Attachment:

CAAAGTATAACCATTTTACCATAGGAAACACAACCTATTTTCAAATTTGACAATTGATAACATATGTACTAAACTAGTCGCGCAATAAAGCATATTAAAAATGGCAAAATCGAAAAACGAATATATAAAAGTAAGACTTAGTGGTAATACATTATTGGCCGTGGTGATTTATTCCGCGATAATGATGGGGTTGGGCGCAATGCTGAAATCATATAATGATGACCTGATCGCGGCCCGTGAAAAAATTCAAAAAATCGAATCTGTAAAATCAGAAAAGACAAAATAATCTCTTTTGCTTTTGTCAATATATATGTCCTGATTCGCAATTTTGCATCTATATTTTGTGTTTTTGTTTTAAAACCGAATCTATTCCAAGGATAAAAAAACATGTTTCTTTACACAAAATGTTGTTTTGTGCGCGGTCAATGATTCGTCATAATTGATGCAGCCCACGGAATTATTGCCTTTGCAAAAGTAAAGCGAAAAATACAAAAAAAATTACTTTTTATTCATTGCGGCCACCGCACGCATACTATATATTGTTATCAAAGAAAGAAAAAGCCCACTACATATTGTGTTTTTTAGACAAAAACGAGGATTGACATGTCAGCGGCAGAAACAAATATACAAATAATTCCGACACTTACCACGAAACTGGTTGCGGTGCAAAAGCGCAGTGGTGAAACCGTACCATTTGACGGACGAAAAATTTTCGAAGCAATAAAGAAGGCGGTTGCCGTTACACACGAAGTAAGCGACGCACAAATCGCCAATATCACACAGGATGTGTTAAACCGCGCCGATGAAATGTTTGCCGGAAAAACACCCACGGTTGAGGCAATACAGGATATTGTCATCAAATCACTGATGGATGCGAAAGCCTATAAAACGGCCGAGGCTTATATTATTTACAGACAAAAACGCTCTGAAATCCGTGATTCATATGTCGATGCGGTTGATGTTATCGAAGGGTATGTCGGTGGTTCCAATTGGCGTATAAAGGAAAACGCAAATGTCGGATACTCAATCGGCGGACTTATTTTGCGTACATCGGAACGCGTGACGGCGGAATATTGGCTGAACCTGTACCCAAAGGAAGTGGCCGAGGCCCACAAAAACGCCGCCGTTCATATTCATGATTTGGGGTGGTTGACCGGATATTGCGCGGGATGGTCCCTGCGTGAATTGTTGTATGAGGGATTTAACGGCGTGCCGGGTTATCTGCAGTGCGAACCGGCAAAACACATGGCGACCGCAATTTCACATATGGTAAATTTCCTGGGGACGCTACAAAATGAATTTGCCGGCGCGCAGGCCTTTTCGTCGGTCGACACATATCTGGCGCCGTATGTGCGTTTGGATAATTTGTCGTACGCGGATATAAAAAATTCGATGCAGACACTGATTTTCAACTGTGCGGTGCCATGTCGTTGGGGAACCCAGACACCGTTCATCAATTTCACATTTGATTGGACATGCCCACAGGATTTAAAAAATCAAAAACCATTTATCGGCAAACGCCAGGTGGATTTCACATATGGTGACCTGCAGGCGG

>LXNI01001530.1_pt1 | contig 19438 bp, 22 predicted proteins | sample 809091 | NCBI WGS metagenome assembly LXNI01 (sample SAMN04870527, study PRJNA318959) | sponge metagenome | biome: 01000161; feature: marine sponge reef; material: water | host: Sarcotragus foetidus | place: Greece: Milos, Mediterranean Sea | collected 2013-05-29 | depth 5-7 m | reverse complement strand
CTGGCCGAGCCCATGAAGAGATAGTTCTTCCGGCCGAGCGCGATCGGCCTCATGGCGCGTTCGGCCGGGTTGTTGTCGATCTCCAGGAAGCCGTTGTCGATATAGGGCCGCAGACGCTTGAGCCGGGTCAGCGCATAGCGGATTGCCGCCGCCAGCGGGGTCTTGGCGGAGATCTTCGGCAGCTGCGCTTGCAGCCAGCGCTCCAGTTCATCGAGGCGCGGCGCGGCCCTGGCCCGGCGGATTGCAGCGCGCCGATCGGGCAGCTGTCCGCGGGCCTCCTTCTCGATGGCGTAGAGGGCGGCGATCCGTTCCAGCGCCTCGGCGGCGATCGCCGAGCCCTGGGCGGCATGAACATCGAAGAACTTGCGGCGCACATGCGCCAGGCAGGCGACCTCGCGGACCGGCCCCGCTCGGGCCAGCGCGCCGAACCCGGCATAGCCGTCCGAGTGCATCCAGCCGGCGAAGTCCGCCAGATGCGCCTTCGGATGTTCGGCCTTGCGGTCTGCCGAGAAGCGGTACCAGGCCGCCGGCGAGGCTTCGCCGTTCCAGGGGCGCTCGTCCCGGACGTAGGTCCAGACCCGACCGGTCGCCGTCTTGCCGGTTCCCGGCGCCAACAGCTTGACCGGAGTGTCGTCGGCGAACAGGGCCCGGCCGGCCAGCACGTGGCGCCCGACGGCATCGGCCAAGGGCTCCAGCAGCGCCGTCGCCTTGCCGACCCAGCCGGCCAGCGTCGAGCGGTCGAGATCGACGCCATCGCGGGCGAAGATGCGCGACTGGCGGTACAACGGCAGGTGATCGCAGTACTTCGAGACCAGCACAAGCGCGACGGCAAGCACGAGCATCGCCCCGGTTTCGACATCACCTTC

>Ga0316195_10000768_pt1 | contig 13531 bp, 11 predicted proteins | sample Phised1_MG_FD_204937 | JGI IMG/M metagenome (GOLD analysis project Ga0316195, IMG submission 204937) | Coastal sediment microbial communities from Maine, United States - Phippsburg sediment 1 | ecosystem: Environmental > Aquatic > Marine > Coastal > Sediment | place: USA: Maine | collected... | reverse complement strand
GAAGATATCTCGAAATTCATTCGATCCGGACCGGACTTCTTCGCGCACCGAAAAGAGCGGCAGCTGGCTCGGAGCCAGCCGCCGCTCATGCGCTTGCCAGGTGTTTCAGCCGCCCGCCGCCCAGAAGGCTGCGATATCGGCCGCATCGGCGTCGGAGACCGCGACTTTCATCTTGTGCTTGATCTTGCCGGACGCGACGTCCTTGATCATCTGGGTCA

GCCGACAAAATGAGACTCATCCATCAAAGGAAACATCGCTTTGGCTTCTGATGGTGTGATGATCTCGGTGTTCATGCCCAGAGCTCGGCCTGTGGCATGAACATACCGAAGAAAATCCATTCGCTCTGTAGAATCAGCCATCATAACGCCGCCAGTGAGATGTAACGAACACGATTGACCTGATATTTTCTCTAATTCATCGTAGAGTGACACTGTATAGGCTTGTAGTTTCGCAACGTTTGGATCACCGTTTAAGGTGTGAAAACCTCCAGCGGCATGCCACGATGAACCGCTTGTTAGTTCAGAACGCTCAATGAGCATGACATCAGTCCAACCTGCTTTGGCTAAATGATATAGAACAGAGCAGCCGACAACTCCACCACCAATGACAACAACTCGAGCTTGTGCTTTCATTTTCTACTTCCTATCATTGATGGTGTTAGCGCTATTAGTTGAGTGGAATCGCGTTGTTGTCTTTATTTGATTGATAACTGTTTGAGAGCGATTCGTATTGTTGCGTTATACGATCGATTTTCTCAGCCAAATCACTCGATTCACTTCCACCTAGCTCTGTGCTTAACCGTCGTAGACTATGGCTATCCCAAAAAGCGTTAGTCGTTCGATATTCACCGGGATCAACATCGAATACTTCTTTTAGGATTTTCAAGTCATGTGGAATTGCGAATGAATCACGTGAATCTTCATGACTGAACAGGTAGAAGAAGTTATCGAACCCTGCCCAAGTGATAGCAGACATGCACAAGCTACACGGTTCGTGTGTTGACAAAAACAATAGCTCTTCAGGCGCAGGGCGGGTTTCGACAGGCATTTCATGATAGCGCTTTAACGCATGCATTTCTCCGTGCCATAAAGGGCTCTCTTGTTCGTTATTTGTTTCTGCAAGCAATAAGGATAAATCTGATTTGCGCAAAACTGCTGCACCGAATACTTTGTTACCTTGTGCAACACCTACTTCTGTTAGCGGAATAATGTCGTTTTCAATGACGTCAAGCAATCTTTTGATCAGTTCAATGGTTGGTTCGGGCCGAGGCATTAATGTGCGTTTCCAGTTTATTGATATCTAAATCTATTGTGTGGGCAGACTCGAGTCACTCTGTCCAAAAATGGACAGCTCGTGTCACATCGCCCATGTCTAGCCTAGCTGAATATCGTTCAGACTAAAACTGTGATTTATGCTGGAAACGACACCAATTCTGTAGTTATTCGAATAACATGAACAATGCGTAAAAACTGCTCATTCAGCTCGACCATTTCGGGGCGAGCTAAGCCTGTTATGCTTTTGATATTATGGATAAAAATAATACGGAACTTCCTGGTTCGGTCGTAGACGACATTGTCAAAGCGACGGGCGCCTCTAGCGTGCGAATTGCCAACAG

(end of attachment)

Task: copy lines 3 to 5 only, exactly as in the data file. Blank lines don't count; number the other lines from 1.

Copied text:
CTGGCCGAGCCCATGAAGAGATAGTTCTTCCGGCCGAGCGCGATCGGCCTCATGGCGCGTTCGGCCGGGTTGTTGTCGATCTCCAGGAAGCCGTTGTCGATATAGGGCCGCAGACGCTTGAGCCGGGTCAGCGCATAGCGGATTGCCGCCGCCAGCGGGGTCTTGGCGGAGATCTTCGGCAGCTGCGCTTGCAGCCAGCGCTCCAGTTCATCGAGGCGCGGCGCGGCCCTGGCCCGGCGGATTGCAGCGCGCCGATCGGGCAGCTGTCCGCGGGCCTCCTTCTCGATGGCGTAGAGGGCGGCGATCCGTTCCAGCGCCTCGGCGGCGATCGCCGAGCCCTGGGCGGCATGAACATCGAAGAACTTGCGGCGCACATGCGCCAGGCAGGCGACCTCGCGGACCGGCCCCGCTCGGGCCAGCGCGCCGAACCCGGCATAGCCGTCCGAGTGCATCCAGCCGGCGAAGTCCGCCAGATGCGCCTTCGGATGTTCGGCCTTGCGGTCTGCCGAGAAGCGGTACCAGGCCGCCGGCGAGGCTTCGCCGTTCCAGGGGCGCTCGTCCCGGACGTAGGTCCAGACCCGACCGGTCGCCGTCTTGCCGGTTCCCGGCGCCAACAGCTTGACCGGAGTGTCGTCGGCGAACAGGGCCCGGCCGGCCAGCACGTGGCGCCCGACGGCATCGGCCAAGGGCTCCAGCAGCGCCGTCGCCTTGCCGACCCAGCCGGCCAGCGTCGAGCGGTCGAGATCGACGCCATCGCGGGCGAAGATGCGCGACTGGCGGTACAACGGCAGGTGATCGCAGTACTTCGAGACCAGCACAAGCGCGACGGCAAGCACGAGCATCGCCCCGGTTTCGACATCACCTTC

>Ga0316195_10000768_pt1 | contig 13531 bp, 11 predicted proteins | sample Phised1_MG_FD_204937 | JGI IMG/M metagenome (GOLD analysis project Ga0316195, IMG submission 204937) | Coastal sediment microbial communities from Maine, United States - Phippsburg sediment 1 | ecosystem: Environmental > Aquatic > Marine > Coastal > Sediment | place: USA: Maine | collected... | reverse complement strand
GAAGATATCTCGAAATTCATTCGATCCGGACCGGACTTCTTCGCGCACCGAAAAGAGCGGCAGCTGGCTCGGAGCCAGCCGCCGCTCATGCGCTTGCCAGGTGTTTCAGCCGCCCGCCGCCCAGAAGGCTGCGATATCGGCCGCATCGGCGTCGGAGACCGCGACTTTCATCTTGTGCTTGATCTTGCCGGACGCGACGTCCTTGATCATCTGGGTCA